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Charles II.

The Treaty of Dover, also known as the Secret Treaty of Dover, was an offensive and defensive treaty between England and France signed at Dover on June 1[1] in 1670. It required France to assist England in her aim to rejoin the Roman Catholic Church and England to assist France in her war of conquest against the Dutch Republic. The Third Anglo-Dutch war is a direct consequence of this treaty.

Contents

Negotiation and provisions

Henrietta Anne, Charles II's youngest sister assisted in the negotiations that led to the Secret Treaty of Dover.[2]

Exactly who first proposed the alliance between these two traditional enemies is unknown, as is the date when the possibility was first discussed. However, it is known that the two nations had discussed forming a closer relationship since 1663. The only participants in the talks to begin with were King Louis XIV of France, King Charles II, and Charles's sister Henrietta Anne, duchesse d'Orléans. Louis was of course the first cousin to Charles (through their grandfather Henry IV of France). Henrietta Anne was also Louis's sister-in-law through her marriage to his only brother Phillippe, duc d'Orléans.

No real progress was made in the negotiations until 1669 after Charles allegedly held a meeting with some of his advisors. During this meeting Charles announced that he wished to officially convert to Catholicism and at the same time reunite his lands with the Roman Catholic Church. Whether this meeting actually took place is a source of intense speculation. Although much of the groundwork had been laid by Henrietta Anne, the finer points and actual provisions of the treaty were hammered out by Henry Bennet, 1st Earl of Arlington and Sir Thomas Clifford.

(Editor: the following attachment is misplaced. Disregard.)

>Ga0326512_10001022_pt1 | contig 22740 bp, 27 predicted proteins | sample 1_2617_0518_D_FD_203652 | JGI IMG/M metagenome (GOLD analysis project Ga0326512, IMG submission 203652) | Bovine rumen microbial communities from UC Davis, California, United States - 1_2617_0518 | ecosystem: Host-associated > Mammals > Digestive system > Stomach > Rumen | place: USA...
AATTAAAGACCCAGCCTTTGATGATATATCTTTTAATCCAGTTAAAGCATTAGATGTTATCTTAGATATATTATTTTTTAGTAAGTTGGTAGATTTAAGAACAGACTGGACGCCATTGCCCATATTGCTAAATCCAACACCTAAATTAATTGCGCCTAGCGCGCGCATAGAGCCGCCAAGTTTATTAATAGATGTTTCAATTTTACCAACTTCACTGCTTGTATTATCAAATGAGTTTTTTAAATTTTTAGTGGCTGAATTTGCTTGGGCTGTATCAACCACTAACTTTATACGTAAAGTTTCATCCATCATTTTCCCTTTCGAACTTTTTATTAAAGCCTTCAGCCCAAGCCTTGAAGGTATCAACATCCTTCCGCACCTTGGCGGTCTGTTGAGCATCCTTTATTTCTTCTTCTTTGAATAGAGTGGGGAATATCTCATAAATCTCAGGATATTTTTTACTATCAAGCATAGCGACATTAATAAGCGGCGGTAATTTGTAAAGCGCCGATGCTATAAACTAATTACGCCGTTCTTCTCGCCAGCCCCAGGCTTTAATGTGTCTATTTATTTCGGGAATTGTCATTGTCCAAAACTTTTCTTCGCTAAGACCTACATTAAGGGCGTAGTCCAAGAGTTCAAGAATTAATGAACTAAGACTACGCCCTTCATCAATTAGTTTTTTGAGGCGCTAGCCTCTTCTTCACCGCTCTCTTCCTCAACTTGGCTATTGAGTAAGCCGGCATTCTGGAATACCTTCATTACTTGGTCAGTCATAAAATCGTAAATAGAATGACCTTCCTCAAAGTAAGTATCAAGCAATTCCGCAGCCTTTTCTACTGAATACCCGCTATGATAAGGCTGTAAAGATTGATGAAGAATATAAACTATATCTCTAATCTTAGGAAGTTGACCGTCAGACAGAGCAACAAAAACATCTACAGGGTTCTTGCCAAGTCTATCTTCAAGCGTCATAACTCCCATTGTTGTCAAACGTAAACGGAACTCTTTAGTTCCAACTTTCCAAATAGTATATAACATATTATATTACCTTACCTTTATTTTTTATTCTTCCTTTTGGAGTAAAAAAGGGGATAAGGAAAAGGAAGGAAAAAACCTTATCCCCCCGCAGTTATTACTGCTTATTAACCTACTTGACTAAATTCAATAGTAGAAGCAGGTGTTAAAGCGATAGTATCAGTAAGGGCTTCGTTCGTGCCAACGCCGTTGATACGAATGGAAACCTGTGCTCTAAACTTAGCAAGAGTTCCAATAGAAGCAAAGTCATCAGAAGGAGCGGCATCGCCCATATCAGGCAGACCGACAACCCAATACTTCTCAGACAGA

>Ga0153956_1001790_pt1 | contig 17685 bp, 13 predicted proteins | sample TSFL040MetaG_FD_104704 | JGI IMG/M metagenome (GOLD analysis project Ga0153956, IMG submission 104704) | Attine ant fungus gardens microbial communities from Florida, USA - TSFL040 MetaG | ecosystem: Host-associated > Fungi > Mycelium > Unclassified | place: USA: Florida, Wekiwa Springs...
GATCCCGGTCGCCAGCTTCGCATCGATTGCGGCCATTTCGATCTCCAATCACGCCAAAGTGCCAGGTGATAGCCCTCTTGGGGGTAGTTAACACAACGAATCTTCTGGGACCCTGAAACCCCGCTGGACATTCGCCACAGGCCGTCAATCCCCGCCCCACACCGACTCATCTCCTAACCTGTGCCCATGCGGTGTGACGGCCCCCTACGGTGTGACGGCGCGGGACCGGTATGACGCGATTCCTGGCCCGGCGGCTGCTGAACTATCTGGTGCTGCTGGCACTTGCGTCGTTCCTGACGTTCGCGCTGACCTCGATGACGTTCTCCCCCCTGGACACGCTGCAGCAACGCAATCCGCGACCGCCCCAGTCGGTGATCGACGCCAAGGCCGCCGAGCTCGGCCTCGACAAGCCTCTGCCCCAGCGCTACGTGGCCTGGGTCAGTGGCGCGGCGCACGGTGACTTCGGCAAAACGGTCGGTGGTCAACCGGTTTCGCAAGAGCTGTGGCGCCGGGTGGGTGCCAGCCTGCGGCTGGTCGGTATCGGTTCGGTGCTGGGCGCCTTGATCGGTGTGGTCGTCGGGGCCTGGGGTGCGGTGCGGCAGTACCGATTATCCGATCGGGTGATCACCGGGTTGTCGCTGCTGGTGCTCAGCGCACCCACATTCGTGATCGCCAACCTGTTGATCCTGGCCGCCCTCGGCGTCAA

Charles was to abandon England's Triple Alliance with Sweden and the Dutch Republic in favour of assisting Louis in conquering the Dutch Republic. Provided that the conquest was successfully completed, England was promised several very profitable ports along one of the major rivers that run through the Dutch Republic. In particular, the main components of the treaty were the following:

"The King of England will make a public profession of the Catholic faith, and will receive the sum of two millions of crowns, to aid him in this project, from the Most Christian King, in the course of the next six months. The date of this declaration is left absolutely to his own pleasure. The King of France will faithfully observe the Treaty of Aix-la-Chapelle, as regards Spain, and the King of England will maintain the Treaty of the Triple Alliance in a similar manner. If new rights to the Spanish monarchy revert to the King of France, the King of England will aid him in maintaining these rights. The two Kings will declare war against the United Provinces. The King of France will attack them by land, and will receive the help of 6000 men from England. The King of England will send 50 men-of-war to sea, and the King of France 30; the combined fleets will be under the Duke of York's command. His Britannic Majesty will be content to receive Walcheren, the mouth of the Scheldt, and the isle of Cadzand, as his share of the conquered provinces. Separate articles will provide for the interests of the Prince of Orange. The Treaty of Commerce, which has already begun, shall be concluded as promptly as possible."[3]